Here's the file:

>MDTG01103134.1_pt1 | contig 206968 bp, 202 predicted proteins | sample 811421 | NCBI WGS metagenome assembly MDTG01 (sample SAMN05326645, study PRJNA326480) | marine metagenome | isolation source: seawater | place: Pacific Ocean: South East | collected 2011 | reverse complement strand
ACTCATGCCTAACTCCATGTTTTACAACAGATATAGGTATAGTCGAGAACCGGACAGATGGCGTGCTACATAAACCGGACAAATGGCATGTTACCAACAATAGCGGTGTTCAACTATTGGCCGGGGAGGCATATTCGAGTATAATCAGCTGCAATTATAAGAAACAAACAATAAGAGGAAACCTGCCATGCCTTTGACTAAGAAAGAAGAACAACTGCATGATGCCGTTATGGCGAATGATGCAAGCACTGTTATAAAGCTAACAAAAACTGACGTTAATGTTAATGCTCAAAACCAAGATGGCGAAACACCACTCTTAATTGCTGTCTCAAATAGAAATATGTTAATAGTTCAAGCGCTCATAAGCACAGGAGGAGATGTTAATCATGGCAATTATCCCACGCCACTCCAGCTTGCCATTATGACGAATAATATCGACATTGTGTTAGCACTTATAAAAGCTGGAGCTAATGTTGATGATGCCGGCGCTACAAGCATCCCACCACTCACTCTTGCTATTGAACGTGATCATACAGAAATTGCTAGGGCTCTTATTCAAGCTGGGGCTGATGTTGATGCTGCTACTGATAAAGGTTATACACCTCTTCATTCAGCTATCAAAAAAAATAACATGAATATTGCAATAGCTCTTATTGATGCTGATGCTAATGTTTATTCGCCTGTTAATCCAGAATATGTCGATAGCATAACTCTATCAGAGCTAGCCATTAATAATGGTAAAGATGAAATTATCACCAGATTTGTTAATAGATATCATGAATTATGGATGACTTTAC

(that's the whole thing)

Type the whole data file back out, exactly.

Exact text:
>MDTG01103134.1_pt1 | contig 206968 bp, 202 predicted proteins | sample 811421 | NCBI WGS metagenome assembly MDTG01 (sample SAMN05326645, study PRJNA326480) | marine metagenome | isolation source: seawater | place: Pacific Ocean: South East | collected 2011 | reverse complement strand
ACTCATGCCTAACTCCATGTTTTACAACAGATATAGGTATAGTCGAGAACCGGACAGATGGCGTGCTACATAAACCGGACAAATGGCATGTTACCAACAATAGCGGTGTTCAACTATTGGCCGGGGAGGCATATTCGAGTATAATCAGCTGCAATTATAAGAAACAAACAATAAGAGGAAACCTGCCATGCCTTTGACTAAGAAAGAAGAACAACTGCATGATGCCGTTATGGCGAATGATGCAAGCACTGTTATAAAGCTAACAAAAACTGACGTTAATGTTAATGCTCAAAACCAAGATGGCGAAACACCACTCTTAATTGCTGTCTCAAATAGAAATATGTTAATAGTTCAAGCGCTCATAAGCACAGGAGGAGATGTTAATCATGGCAATTATCCCACGCCACTCCAGCTTGCCATTATGACGAATAATATCGACATTGTGTTAGCACTTATAAAAGCTGGAGCTAATGTTGATGATGCCGGCGCTACAAGCATCCCACCACTCACTCTTGCTATTGAACGTGATCATACAGAAATTGCTAGGGCTCTTATTCAAGCTGGGGCTGATGTTGATGCTGCTACTGATAAAGGTTATACACCTCTTCATTCAGCTATCAAAAAAAATAACATGAATATTGCAATAGCTCTTATTGATGCTGATGCTAATGTTTATTCGCCTGTTAATCCAGAATATGTCGATAGCATAACTCTATCAGAGCTAGCCATTAATAATGGTAAAGATGAAATTATCACCAGATTTGTTAATAGATATCATGAATTATGGATGACTTTAC